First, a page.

Ad messages reflect image more than action.
During election season, campaign messages highlight personal qualities of legislative candidates-yet at the same time these political communications transmit perceptions of governing bodies to which the candidates aspire. Selected ideas are conveyed in campaign advertising as part of the appeal for votes. Words and pictures dispatch bits of information about both Congress and the state legislatures.
Campaign advertising is considered one vehicle of media contact, in some perspectives "more effective than news in carrying a message" to the voter.1 For presidential campaigns, we have studies of campaign advertising and of free media coverage,2 but at the state level we still know little about the substantive content of campaigns. While media research has regularly dealt with candidate recognition and campaign "effects," less attention has been given to the underlying informational message. Does advertising support the candidates' party label? What ideas are offered as the "meat" for voter evaluation? Do the legislators focus on state or national problems? What might the messages tell about the fundamental nature of the candidates and their governmental responsibilities?
Political advertising may be the public's most plentiful source of substantive information about candidates for districtlevel office. The free media give scanty coverage. Announcements of legislative candidacies, usually with the standard identifying information, appear in the daily and weekly press and on live media. But media reports about state-level candidates are hit-or-miss.3 Office seekers with special credentials as "newsworthy" subjects might have ready access to the media (i.e. children of former politicians, figures from the entertainment world). Hard news might be created if major controversy erupts in a race, if it becomes dramatic or novel. But under ordinary circumstances, the free media lack the means (available reporters) and the space or time to disseminate in-depth facts about the many legislative candidates in state races, even about candidates for the U.S. House of Representatives.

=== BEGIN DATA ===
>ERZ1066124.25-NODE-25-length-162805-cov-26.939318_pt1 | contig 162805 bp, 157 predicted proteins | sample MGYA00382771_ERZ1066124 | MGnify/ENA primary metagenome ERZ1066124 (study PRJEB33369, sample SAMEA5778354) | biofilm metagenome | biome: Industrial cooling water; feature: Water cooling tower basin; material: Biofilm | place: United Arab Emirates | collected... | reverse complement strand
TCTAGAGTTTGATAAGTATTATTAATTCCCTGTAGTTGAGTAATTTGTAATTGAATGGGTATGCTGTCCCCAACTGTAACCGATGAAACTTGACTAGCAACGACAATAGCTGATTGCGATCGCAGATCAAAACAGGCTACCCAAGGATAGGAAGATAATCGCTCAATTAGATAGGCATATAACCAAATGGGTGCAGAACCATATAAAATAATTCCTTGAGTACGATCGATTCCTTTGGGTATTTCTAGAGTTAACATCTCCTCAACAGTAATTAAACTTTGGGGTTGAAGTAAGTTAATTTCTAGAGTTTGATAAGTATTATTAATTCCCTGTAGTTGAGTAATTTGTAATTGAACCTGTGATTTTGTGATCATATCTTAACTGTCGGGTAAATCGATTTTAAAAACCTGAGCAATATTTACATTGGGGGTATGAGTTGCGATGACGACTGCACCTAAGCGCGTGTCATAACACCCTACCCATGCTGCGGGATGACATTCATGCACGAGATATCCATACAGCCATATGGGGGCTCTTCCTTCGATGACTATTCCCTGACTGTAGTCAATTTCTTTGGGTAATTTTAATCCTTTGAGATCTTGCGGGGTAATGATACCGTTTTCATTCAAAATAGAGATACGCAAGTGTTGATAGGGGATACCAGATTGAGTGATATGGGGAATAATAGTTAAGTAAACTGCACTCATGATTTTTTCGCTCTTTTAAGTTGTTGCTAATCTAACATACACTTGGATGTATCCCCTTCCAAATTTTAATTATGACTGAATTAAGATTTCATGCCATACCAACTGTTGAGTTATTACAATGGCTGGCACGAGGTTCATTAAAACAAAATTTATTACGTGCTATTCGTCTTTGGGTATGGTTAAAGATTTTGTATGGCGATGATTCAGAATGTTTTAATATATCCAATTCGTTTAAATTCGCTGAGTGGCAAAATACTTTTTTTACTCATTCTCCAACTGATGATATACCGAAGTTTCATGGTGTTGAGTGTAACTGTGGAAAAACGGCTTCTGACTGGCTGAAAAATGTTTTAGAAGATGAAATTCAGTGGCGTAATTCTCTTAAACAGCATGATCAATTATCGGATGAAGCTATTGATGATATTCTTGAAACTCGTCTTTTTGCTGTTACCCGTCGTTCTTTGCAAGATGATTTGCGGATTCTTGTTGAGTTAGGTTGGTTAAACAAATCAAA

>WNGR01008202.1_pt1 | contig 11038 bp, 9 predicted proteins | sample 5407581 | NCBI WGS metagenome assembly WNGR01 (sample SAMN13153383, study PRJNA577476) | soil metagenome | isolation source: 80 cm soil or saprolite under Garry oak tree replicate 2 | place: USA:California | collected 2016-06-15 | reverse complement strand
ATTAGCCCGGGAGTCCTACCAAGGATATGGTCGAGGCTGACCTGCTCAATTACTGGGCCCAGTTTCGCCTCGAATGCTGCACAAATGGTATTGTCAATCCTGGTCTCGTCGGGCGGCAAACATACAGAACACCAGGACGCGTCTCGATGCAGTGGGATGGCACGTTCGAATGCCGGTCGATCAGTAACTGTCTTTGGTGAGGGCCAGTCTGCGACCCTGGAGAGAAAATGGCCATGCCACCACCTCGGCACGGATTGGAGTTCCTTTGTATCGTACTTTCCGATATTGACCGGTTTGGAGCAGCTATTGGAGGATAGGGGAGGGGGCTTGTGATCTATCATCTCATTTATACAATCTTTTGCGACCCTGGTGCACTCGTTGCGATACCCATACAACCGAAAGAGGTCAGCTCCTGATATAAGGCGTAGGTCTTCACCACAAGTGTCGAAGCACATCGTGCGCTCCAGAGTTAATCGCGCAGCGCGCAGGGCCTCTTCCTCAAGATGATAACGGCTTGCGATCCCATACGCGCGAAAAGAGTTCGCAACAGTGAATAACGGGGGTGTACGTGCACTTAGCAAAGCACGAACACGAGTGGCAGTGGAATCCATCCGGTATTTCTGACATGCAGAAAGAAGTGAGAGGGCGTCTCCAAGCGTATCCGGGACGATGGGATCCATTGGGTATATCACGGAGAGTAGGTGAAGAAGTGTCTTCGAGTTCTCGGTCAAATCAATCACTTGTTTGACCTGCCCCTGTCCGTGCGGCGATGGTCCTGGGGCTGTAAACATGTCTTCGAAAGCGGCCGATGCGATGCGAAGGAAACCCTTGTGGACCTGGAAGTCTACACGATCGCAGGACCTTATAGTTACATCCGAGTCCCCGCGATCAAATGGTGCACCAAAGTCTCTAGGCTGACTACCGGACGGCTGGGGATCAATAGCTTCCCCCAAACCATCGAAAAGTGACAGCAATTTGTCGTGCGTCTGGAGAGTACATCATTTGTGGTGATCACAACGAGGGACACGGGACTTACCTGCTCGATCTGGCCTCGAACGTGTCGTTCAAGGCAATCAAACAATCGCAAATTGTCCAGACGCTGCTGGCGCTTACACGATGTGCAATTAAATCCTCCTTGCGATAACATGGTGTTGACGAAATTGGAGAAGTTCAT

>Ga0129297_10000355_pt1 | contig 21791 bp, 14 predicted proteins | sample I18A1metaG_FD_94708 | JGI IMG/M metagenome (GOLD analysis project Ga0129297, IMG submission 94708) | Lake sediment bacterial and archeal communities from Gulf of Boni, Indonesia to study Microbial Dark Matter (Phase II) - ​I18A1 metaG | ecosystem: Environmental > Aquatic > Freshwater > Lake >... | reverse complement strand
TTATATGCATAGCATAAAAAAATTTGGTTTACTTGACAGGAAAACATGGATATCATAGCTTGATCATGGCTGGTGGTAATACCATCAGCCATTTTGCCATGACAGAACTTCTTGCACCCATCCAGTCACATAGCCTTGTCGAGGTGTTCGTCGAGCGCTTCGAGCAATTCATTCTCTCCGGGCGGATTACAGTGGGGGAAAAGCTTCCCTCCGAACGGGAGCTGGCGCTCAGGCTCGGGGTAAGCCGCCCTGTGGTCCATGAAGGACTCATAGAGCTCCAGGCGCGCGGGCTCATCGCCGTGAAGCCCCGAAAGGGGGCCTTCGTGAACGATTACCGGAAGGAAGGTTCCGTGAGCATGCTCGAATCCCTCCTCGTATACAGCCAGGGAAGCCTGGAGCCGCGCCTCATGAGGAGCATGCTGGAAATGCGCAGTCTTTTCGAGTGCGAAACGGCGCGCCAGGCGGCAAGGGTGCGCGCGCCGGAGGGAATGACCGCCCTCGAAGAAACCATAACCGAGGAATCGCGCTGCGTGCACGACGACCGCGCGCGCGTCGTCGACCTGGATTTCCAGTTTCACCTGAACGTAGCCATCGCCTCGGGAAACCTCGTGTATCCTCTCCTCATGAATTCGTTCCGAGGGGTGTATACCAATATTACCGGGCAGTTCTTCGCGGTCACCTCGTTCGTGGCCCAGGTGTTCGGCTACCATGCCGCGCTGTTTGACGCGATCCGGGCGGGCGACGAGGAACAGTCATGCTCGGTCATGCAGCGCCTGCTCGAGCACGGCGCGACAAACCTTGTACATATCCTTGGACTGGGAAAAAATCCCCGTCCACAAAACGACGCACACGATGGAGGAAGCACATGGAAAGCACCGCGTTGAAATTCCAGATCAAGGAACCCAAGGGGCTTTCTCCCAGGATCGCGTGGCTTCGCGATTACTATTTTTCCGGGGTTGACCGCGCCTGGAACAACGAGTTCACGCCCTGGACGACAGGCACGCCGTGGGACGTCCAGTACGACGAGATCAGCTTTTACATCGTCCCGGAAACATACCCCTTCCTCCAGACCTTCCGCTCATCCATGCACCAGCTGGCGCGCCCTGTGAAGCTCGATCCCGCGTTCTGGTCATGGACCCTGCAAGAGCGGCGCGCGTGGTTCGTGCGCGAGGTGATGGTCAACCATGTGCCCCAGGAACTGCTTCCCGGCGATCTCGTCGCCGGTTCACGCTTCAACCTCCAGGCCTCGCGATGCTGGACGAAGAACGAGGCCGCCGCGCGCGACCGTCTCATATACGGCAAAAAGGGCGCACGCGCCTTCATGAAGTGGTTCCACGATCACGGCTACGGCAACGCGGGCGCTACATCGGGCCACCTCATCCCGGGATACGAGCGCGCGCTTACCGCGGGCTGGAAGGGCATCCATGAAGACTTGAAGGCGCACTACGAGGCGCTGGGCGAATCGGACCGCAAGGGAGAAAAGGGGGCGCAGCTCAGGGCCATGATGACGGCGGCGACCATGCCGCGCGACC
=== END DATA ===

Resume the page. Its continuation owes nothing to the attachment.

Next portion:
Incumbents, of course, employ active communication channels based on constituent service; these individuals rely much less than challengers on free media coverage of legislative races. Statewide wire services will cover candidates for governor and senator who perhaps receive adequate notice. U.S. House candidates get far less attention; coverage of state candidates is minimal. Therefore, paid media communication becomes a major avenue for dispensing informational detail about the the sub-state candidate and his policies; advertising requires major campaign expenditure.
Clearly, the first mission of campaign advertising is to create a personal image, not to describe a legislator's local or national obligations. The personality is a saleable item.4 Responsibility, trust, experience, responsiveness are typical of personal qualities conveyed about all candidates. Any rhetoric bearing on the duties of the office will be supportive of the image.5
Issue-related advertising is secondary and has no philanthropic objective. Informational messages are primarily a tool of persuasion.6 Ads aim to please, to arouse, to excite with accounts of responsibilities or problems. The pictures of government are meant to coincide with those of the voter or to lead him gently to support the candidate's more attractive perception. But since individuals in society vary widely in level of political awareness, some voters may indeed learn from political advertising; others, at least, have their perceptions awakened.7 In lower-level elections, political communication may serve as an agent of stability, an aid to voter orientation, or even an agent of volatility. Voter attitudes on local issues often arise from evaluation of an incumbent,8 yet the basis for judging the incumbent may be a campaign message. …